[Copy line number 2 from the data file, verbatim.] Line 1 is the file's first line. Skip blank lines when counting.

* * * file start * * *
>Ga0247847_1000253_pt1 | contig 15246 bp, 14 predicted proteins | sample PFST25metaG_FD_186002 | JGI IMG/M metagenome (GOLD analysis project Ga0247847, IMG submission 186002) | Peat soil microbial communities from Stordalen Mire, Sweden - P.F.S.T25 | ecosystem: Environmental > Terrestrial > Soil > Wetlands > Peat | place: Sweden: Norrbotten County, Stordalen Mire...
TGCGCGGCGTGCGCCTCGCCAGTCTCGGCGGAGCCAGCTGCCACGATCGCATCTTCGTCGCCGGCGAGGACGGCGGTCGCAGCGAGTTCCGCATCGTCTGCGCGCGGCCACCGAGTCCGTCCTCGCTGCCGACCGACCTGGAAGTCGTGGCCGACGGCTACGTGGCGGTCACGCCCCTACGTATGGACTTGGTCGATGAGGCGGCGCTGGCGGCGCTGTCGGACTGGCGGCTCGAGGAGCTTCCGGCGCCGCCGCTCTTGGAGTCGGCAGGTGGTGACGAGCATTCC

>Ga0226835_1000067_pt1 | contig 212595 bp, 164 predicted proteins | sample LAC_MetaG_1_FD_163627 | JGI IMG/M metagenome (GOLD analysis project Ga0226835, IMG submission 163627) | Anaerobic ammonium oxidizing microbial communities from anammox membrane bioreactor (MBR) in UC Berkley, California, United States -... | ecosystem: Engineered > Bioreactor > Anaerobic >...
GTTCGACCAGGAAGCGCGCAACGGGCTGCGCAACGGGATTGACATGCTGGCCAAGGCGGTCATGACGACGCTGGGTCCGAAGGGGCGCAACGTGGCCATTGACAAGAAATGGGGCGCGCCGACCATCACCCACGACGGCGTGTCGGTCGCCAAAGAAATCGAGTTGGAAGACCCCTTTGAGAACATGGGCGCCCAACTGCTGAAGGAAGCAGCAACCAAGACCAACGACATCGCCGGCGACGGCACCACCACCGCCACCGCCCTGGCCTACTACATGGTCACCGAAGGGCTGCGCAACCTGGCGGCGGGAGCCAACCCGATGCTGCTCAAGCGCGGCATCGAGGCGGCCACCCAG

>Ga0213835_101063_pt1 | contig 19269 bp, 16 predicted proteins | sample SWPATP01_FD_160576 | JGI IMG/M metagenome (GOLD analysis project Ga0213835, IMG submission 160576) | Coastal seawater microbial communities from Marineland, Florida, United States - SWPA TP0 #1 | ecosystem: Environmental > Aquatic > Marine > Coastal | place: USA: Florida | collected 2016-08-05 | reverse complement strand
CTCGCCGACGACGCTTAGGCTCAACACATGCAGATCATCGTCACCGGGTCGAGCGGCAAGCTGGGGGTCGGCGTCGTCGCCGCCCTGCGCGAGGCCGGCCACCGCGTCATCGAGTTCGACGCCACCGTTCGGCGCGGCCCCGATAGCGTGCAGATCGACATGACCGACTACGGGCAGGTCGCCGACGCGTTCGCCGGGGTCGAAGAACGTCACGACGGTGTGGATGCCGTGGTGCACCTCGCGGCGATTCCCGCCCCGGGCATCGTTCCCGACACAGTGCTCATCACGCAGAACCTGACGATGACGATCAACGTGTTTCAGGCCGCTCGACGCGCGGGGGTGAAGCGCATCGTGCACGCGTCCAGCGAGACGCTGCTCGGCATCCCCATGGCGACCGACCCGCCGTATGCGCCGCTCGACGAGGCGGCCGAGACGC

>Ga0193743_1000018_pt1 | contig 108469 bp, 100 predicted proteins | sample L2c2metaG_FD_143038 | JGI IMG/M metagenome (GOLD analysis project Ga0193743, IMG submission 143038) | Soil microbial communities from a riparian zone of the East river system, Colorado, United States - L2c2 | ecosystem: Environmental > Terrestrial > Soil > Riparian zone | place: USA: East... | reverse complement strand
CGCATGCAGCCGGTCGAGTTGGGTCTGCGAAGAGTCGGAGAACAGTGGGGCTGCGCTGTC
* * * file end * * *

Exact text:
TGCGCGGCGTGCGCCTCGCCAGTCTCGGCGGAGCCAGCTGCCACGATCGCATCTTCGTCGCCGGCGAGGACGGCGGTCGCAGCGAGTTCCGCATCGTCTGCGCGCGGCCACCGAGTCCGTCCTCGCTGCCGACCGACCTGGAAGTCGTGGCCGACGGCTACGTGGCGGTCACGCCCCTACGTATGGACTTGGTCGATGAGGCGGCGCTGGCGGCGCTGTCGGACTGGCGGCTCGAGGAGCTTCCGGCGCCGCCGCTCTTGGAGTCGGCAGGTGGTGACGAGCATTCC